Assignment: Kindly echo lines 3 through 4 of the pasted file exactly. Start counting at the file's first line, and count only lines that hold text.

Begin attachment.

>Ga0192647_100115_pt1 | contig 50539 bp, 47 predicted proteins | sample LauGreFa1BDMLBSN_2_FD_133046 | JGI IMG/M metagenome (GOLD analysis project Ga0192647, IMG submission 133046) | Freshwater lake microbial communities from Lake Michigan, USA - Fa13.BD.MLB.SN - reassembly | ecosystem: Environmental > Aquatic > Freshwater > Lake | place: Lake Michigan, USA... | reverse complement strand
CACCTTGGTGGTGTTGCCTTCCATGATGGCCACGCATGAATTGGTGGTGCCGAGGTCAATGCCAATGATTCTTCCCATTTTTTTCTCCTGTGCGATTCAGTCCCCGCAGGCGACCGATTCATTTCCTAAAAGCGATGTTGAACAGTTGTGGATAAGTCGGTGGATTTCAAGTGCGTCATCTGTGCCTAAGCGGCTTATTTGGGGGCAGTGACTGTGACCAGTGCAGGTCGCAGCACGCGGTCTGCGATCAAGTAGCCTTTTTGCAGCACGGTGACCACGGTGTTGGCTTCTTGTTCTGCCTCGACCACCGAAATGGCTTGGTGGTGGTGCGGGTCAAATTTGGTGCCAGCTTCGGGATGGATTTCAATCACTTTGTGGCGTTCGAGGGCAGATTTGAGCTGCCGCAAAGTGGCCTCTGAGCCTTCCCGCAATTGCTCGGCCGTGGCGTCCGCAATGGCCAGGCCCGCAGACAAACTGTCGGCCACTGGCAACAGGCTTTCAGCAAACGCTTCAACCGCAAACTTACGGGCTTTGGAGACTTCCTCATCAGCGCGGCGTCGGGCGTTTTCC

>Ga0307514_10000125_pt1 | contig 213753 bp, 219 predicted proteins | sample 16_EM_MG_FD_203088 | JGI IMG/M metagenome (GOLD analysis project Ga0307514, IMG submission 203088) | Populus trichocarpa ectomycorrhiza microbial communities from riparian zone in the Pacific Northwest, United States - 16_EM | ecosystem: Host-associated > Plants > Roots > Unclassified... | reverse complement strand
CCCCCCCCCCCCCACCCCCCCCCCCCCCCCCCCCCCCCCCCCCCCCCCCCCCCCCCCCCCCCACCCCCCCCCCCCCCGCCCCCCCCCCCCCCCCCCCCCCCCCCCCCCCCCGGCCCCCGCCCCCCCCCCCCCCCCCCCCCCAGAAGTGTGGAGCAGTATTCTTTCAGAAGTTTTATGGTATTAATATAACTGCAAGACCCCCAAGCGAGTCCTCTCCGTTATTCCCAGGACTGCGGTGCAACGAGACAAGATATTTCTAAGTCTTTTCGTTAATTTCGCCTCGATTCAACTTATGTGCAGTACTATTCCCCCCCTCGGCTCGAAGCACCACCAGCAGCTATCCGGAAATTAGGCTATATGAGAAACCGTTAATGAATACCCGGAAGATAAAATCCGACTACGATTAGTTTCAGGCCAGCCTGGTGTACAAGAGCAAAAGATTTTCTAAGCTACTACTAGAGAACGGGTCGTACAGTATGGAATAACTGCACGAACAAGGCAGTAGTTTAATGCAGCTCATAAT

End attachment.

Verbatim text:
>Ga0307514_10000125_pt1 | contig 213753 bp, 219 predicted proteins | sample 16_EM_MG_FD_203088 | JGI IMG/M metagenome (GOLD analysis project Ga0307514, IMG submission 203088) | Populus trichocarpa ectomycorrhiza microbial communities from riparian zone in the Pacific Northwest, United States - 16_EM | ecosystem: Host-associated > Plants > Roots > Unclassified... | reverse complement strand
CCCCCCCCCCCCCACCCCCCCCCCCCCCCCCCCCCCCCCCCCCCCCCCCCCCCCCCCCCCCCACCCCCCCCCCCCCCGCCCCCCCCCCCCCCCCCCCCCCCCCCCCCCCCCGGCCCCCGCCCCCCCCCCCCCCCCCCCCCCAGAAGTGTGGAGCAGTATTCTTTCAGAAGTTTTATGGTATTAATATAACTGCAAGACCCCCAAGCGAGTCCTCTCCGTTATTCCCAGGACTGCGGTGCAACGAGACAAGATATTTCTAAGTCTTTTCGTTAATTTCGCCTCGATTCAACTTATGTGCAGTACTATTCCCCCCCTCGGCTCGAAGCACCACCAGCAGCTATCCGGAAATTAGGCTATATGAGAAACCGTTAATGAATACCCGGAAGATAAAATCCGACTACGATTAGTTTCAGGCCAGCCTGGTGTACAAGAGCAAAAGATTTTCTAAGCTACTACTAGAGAACGGGTCGTACAGTATGGAATAACTGCACGAACAAGGCAGTAGTTTAATGCAGCTCATAAT